Here is an example: Each bicycle purchased comes with a laminated card and digital card that spells out every bike spec of the bike. Full parts list and measurements, down to the nitty gritty. These parts should probably be coded too, color or letter or number or something… Make sure you stock spare parts and upgrade parts for the majority of bikes sold over the past couple years… run some data that helps you stock this properly… Highlight those upgrade parts in the store space instead of too many bikes or water bottles or energy foods or clothing. Code the products the same way the customer spec sheet is coded and let them browse without having to ask technical questions.

Soon you will have a store full of people who know everything about their bikes and parts and accessories. Any new customer will pick up on this and soon people will be “sharing” information “socially” in your store just like online.

Universal Cycles is pretty close to this… but I think you can do it with a much smaller inventory.

Granpa
Granpa
7 years ago

The ticket to improve the sales of bicycles is to fit the bikes at the factory with unique bolts, thread patterns, fitment and gadgets then make them obsolete after a couple of years and repeat. An old bike with no replacement parts will need to be replaced.

Oh wait, we are there already.

Todd Boulanger
Todd Boulanger
7 years ago

There are two “Portlands” in this region…the actual City core with its 70+ bike shops and then there are the regional centres barely hanging on to 1 or at most 2 bike shops. This does not dip into the generic big box retailers, just the LBS.

Back in 2007 when I did the calculation for the CoV helmet ordinance…investigating the ability of bicyclists to get a good helmet fitting… it was like 1 shop per 5K pop in zone 1 (Portland) and 1 shop per 50k pop in zone 2 (areas like Vancouver). There are now more bike shops in zone 1.

Evan
Evan
7 years ago

I worked at Kissler’s in Beaverton from 1987 until the day it closed, on and off. I even managed the store for a year, I think in 1995. That place was kind of a second home for me. I’ll bet there are more than a few people who read this site that have bikes I sold. Yes, in the last few years of business Kissler’s definitely suffered. Dirk (Kissler’s owner) should have sold the business a few years before he finally closed it down; he was tired. Dirk ended up donating everything he had left in the shop to what I think became the Washington County BTC, setting them up with a shop full of tools and inventory.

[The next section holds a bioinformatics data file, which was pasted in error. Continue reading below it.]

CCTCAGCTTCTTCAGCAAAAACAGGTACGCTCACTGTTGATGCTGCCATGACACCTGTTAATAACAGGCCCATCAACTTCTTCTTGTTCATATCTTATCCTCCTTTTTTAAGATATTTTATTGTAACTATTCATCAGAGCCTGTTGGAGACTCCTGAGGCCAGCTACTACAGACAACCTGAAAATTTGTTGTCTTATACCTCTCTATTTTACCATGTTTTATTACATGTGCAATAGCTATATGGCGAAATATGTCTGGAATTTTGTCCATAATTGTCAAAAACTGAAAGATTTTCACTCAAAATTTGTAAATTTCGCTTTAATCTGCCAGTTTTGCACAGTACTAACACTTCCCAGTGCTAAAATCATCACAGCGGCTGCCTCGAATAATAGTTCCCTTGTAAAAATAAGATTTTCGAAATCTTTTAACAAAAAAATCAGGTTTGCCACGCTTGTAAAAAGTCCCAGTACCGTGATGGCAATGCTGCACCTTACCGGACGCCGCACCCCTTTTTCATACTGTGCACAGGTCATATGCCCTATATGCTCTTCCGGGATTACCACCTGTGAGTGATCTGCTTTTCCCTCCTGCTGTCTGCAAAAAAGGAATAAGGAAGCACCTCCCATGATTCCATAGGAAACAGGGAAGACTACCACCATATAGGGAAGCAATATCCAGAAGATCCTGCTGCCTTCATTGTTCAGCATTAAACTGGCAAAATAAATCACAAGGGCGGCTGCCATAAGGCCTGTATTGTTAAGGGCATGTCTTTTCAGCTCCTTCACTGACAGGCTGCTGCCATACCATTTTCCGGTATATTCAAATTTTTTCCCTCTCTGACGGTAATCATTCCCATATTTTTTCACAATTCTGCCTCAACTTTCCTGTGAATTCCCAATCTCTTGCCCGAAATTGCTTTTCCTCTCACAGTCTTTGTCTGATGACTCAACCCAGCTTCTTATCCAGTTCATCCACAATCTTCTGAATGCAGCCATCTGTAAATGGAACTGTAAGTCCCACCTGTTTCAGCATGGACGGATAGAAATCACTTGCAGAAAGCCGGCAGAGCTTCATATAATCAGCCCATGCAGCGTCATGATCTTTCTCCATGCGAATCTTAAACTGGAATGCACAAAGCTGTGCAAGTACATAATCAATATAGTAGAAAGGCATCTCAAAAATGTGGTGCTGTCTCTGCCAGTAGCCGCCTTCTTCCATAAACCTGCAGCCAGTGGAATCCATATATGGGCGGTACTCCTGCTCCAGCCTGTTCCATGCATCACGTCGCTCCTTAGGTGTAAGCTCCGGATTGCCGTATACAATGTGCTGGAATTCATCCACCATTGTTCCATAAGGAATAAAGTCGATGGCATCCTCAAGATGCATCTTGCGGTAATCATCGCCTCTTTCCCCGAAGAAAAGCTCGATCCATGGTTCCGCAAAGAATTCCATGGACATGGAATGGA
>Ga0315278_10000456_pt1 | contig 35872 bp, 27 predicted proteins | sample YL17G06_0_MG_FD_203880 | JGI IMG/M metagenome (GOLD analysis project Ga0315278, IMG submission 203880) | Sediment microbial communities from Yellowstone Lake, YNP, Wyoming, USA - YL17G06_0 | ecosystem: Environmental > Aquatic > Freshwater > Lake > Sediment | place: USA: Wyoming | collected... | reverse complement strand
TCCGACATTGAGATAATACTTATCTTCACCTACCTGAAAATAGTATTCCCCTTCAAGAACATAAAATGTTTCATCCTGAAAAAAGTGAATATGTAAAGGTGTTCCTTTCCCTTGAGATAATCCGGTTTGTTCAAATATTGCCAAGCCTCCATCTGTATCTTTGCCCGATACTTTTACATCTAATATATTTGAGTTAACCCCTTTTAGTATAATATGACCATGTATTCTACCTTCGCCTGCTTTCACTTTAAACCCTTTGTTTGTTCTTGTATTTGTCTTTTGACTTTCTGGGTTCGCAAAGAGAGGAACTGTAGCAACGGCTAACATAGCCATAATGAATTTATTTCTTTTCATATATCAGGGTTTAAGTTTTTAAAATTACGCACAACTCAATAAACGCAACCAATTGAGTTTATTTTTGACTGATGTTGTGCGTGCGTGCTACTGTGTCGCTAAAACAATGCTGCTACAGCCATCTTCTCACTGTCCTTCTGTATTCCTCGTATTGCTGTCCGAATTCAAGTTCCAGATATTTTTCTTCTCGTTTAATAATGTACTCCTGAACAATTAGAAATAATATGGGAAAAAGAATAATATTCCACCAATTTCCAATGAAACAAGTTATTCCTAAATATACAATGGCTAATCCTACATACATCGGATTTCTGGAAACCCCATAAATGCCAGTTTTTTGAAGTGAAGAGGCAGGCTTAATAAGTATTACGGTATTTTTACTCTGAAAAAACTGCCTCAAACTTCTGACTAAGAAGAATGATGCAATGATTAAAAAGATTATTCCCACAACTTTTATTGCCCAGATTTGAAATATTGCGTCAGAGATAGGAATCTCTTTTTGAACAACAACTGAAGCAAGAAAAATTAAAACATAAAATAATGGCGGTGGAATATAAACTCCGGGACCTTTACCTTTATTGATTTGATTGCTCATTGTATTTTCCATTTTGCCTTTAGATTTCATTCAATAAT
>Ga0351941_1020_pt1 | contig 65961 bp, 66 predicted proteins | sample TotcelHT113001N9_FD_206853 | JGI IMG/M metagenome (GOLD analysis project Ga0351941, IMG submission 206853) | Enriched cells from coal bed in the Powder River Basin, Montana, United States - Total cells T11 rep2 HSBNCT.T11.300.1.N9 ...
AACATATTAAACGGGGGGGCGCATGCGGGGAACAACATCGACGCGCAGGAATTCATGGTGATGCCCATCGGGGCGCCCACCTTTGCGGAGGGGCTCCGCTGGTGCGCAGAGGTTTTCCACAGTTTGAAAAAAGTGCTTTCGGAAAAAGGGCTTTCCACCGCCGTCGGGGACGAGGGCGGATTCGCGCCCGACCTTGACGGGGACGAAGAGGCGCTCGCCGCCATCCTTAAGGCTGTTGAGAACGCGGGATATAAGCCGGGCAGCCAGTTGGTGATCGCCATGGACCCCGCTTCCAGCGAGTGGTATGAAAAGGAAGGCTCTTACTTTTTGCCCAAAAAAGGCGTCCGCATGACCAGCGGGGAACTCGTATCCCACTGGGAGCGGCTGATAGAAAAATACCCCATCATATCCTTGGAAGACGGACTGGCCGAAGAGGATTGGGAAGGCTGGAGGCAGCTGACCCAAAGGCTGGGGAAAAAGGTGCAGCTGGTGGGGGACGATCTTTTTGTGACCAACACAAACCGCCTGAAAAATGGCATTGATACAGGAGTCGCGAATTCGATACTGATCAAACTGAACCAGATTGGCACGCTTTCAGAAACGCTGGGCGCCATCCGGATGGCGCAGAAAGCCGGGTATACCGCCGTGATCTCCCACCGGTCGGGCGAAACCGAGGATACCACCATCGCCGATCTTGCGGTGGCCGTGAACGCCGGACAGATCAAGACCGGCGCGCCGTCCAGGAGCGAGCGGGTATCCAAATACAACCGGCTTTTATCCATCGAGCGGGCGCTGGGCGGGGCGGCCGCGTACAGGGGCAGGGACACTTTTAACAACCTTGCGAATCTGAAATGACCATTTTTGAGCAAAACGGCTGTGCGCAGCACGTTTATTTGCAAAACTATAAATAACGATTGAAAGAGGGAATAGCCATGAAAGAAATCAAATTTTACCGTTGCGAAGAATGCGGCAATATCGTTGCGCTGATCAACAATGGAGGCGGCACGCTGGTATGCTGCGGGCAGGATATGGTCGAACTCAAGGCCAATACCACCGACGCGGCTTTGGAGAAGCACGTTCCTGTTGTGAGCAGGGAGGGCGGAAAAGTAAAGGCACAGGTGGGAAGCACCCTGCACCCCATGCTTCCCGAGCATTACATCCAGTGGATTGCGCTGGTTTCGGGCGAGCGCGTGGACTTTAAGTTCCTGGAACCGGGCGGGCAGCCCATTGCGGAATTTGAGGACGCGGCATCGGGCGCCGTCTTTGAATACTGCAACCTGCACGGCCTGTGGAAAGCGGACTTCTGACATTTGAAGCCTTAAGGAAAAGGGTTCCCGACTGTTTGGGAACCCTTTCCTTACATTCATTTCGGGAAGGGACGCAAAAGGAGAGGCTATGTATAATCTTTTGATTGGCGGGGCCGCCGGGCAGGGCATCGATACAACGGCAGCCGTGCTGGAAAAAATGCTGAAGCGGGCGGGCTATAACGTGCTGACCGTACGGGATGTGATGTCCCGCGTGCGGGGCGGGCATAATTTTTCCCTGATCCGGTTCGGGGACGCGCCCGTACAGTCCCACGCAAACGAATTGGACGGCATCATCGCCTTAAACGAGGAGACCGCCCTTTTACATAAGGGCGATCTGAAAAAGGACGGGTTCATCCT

Although Kevin and Dirk may not have gotten along, the employees of the two stores always got along. This includes Scott, who went from managing at Kissler’s to becoming Kevin’s buyer in the early 1990s.
I ended up working for Kevin a little while during grad school, around 2001 I think. He was a good person to work for. I hope someone steps in to keep this company going. And I hope he enjoys his next adventure.

Evan
Evan
7 years ago

I worked at Kissler’s in Beaverton from 1987 until the day it closed, on and off. I even managed the store for a year, I think in 1995. That place was kind of a second home for me. I’ll bet there are more than a few people who read this site that have bikes I sold. Yes, in the last few years of business Kissler’s definitely suffered. Dirk (Kissler’s owner) should have sold the business a few years before he finally closed it down; he was tired. Dirk ended up donating everything he had left in the shop to what I think became the Washington County BTC, setting them up with a shop full of tools and inventory.
Although Kevin and Dirk may not have gotten along, the employees of the two stores always got along. This includes Scott, who went from managing at Kissler’s to becoming Kevin’s buyer in the early 1990s.
I ended up working for Kevin a little while during grad school, around 2001 I think. He was a good person to work for. I hope someone steps in to keep this company going. And I hope he enjoys his next adventure.

rick
rick
7 years ago
Reply to  Evan

4 bike shops have closed in Washington County since 2012 (including the two Bike N Hike shops).